America’s innovators will solve climate change, not regulators – TechCrunch

President Joe Biden has pledged to cut America’s greenhouse gas emissions in half by 2030. He intends to meet this ambitious goal through a wave of new federal spending and government programs.

But our best hope for reducing carbon emissions is not new government spending. It is a radical technological change, one that can only come from the private sector.

In fact, the government is slowing progress against climate change by imposing regulations that prevent emission reduction technologies from reaching the market. If our leaders really want to save the planet, they must get out of the way of the entrepreneurs who really can.

One would expect the government to adopt technology with the potential to reduce carbon pollution. After all, Biden himself has promised “stimulate American technological innovations”As part of its climate agenda.

Unfortunately, some of the most promising green technology advancements face strong headwinds as a result of misguided or outdated federal policies.

One of those technologies, outlined in “They say it can’t be done, ”A new documentary on the relationship between innovators and regulations – se an artificial tree developed by physicist and engineer Klaus Lackner of Arizona State University. These artificial trees contain a special plastic resin that can absorb carbon dioxide and release it when submerged in water. They are 1,000 times more effective at absorbing carbon dioxide from the air than natural trees. Once captured, this carbon dioxide can be recovered and turned into fuel.

Lackner’s design could be expanded to produce units that each remove one metric ton of carbon dioxide per day. The main obstacle is the lack of clear regulations around carbon capture technologies, specifically the transport and storage of captured carbon.

Until a uniform federal framework is in place, the process of bringing this technology to market will remain incredibly complicated and full of risk.

Or consider technologies that could reduce the need for large-scale farming. Raising billions of chickens, pigs, and cattle requires large amounts of water, food, and land. The resulting carbon footprint is huge: roughly 7.1 gigatons of greenhouse gases per year.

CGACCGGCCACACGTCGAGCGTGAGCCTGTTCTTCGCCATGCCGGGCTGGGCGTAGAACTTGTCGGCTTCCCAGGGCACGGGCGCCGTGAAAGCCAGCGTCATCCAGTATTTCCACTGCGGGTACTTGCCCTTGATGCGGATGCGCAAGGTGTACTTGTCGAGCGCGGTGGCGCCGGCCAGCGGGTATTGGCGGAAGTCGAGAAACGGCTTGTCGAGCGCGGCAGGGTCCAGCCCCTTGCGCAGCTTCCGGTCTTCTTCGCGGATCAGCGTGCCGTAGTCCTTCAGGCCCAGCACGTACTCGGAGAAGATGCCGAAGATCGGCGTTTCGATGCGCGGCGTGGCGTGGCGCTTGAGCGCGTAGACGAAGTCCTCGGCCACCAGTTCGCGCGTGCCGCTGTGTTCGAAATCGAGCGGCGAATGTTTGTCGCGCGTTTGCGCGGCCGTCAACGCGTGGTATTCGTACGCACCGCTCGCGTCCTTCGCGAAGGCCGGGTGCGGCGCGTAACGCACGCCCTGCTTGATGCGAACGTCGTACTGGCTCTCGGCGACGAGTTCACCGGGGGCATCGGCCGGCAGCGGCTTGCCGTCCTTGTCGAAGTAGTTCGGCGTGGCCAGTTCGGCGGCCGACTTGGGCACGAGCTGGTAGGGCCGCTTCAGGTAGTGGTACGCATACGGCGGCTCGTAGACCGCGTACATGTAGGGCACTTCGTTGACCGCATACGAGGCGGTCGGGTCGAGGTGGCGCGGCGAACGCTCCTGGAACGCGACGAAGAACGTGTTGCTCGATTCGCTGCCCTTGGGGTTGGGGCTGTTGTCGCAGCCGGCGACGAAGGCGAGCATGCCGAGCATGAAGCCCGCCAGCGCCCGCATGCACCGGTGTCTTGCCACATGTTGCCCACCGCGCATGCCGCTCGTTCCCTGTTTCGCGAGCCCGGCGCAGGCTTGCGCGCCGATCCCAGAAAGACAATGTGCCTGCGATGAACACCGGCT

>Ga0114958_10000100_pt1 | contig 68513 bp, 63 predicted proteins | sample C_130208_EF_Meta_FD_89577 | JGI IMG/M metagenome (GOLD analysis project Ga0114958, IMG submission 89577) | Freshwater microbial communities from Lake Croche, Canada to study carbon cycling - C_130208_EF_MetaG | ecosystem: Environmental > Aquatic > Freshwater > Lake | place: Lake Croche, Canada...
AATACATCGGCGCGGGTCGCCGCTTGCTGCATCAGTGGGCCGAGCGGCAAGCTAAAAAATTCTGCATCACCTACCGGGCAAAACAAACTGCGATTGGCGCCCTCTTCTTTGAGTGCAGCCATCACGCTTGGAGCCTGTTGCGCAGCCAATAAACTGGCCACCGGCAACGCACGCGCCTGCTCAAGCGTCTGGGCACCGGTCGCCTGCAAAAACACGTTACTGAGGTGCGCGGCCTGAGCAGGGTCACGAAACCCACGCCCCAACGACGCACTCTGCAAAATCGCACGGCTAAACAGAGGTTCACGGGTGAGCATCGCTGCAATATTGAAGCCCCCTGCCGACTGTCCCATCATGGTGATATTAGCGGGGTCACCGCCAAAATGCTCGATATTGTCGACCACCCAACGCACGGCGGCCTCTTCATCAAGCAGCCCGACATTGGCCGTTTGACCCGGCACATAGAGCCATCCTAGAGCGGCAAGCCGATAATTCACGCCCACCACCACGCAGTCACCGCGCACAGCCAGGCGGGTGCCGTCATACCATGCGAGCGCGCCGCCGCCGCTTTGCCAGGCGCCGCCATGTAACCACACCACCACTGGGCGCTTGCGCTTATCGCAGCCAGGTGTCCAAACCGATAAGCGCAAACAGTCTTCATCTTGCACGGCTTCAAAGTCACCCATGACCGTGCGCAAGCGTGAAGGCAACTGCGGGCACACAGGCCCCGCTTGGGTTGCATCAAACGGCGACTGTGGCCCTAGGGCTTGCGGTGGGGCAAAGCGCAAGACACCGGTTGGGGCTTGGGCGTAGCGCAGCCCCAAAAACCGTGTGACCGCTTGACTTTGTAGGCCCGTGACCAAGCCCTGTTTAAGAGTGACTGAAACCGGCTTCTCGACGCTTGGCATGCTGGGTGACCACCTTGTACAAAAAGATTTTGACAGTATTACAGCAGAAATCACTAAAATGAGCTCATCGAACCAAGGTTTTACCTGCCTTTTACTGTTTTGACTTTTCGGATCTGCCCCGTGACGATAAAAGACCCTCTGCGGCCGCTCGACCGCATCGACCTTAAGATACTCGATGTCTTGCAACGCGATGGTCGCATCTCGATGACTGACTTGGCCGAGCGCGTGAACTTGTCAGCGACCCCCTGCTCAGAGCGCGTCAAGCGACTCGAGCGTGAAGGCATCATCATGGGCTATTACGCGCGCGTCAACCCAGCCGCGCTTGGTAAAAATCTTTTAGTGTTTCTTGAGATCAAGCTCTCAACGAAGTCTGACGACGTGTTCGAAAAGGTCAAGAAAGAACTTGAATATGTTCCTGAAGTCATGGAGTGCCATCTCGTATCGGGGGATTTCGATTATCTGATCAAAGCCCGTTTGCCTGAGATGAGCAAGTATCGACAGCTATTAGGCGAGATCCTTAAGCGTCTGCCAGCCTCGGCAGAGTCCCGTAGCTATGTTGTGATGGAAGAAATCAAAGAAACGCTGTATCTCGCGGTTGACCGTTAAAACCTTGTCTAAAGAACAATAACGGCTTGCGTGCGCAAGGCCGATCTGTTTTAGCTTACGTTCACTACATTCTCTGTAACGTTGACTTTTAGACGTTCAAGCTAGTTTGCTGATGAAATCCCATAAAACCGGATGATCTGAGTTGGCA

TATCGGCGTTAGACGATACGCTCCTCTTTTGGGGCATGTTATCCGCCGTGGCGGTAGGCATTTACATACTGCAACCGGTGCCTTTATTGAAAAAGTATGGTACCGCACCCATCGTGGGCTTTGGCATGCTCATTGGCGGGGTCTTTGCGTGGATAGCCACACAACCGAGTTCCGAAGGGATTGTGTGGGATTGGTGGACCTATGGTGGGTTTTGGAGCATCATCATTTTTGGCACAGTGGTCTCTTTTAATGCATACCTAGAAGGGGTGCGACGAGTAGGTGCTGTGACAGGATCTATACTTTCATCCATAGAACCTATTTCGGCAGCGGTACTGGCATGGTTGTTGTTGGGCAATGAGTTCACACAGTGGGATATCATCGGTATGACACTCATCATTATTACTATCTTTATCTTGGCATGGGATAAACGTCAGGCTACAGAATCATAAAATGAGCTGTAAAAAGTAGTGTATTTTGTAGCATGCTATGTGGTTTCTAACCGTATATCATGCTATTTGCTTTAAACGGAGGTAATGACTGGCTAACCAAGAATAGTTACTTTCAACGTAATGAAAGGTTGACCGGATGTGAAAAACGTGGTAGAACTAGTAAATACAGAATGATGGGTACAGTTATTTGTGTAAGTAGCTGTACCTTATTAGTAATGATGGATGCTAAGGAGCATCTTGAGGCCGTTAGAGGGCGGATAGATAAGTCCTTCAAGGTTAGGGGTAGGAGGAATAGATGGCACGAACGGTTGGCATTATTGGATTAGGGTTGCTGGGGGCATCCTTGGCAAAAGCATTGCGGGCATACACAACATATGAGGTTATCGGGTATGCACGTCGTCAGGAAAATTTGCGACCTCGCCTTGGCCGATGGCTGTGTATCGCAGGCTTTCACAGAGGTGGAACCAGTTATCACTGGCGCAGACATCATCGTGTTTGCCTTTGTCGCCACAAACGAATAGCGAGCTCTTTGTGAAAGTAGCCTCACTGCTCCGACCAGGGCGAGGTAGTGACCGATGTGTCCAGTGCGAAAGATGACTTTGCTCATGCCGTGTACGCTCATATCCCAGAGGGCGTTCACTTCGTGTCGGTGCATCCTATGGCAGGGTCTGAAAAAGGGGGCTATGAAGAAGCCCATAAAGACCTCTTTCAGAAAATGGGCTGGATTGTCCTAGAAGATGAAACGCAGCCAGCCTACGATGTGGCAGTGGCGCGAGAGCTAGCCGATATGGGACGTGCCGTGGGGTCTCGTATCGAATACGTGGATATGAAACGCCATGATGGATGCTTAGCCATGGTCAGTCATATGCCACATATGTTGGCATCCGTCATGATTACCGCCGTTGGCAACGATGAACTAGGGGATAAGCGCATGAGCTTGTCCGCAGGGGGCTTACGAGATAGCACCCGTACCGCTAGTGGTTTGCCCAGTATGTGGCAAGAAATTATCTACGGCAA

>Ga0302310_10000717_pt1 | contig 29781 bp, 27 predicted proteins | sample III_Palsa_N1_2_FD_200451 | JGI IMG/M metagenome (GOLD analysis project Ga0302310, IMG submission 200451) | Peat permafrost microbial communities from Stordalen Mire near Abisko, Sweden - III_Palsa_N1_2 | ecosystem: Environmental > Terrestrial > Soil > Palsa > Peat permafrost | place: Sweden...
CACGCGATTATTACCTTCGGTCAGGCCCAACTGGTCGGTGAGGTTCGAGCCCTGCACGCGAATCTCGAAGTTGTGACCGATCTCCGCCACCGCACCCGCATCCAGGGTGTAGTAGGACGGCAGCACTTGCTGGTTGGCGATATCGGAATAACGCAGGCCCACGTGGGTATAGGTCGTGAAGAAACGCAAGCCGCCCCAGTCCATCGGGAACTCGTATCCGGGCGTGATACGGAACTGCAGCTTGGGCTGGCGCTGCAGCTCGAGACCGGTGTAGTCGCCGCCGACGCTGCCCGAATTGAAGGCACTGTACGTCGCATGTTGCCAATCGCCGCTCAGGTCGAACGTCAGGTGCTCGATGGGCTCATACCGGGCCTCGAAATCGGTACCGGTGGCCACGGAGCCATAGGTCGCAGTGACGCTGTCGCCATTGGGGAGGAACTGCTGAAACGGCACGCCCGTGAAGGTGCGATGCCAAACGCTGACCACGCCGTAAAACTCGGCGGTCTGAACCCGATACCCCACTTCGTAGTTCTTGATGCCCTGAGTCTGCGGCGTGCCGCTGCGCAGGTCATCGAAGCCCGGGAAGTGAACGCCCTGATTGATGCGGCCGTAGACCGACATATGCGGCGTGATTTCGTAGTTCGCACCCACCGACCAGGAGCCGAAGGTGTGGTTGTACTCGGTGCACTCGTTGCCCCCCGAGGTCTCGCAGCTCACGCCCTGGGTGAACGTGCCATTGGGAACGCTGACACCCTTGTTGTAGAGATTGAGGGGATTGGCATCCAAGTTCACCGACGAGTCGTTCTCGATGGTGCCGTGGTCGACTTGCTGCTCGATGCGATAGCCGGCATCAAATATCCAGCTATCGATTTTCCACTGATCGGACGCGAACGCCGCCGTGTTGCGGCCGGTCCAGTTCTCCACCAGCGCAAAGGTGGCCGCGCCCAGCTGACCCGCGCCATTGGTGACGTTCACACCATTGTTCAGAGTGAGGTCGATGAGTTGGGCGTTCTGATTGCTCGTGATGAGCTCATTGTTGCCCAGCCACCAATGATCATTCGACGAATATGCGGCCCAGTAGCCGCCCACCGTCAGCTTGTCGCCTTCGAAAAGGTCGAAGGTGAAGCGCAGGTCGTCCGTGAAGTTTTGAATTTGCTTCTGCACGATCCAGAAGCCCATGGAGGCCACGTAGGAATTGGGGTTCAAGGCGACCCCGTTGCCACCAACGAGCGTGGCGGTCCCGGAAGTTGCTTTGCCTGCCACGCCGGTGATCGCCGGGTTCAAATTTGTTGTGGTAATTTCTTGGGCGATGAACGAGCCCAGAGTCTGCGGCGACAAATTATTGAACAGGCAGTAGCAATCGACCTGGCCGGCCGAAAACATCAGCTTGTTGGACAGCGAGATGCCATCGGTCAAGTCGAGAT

In this case too, new technologies could help reduce emissions. Researchers are designing cell culture meat: chicken, pork and beef produced in the laboratory rather than in the feedlot. This lab-grown protein it is safe, healthy and much less carbon intensive than traditional farmed meat.

A startup that makes lab-grown meat, Eat Just, recently sourced approval sell their cell culture chicken in Singapore. But it is still waiting for the green light from US regulators. According to the founder of the firm, it could be another year, or more, before US approval arrives.

For an industry as capital-intensive as cultured meat production, this slow approval process can make it impossible for a startup to launch and bring its products to market.

High-tech solutions like these are precisely what is needed to protect our planet from the threat of climate change. While it’s impossible to say whether lab-grown meat is the future of sustainable food or whether artificial trees are the best solution for sequestering atmospheric carbon, an accessible and level regulatory playing field allows the best innovations to flourish.

Too many Americans believe that when it comes to climate change, only the government is up to the task. The fact is that the main barrier to large-scale adoption of sustainable technologies is not a lack of government involvement, but too much, or at least the wrong kind.

To fulfill his promise to reduce the nation’s carbon footprint, the president and his team will need to recognize how the government obstructs the development and deployment of technology that can deliver on that promise.

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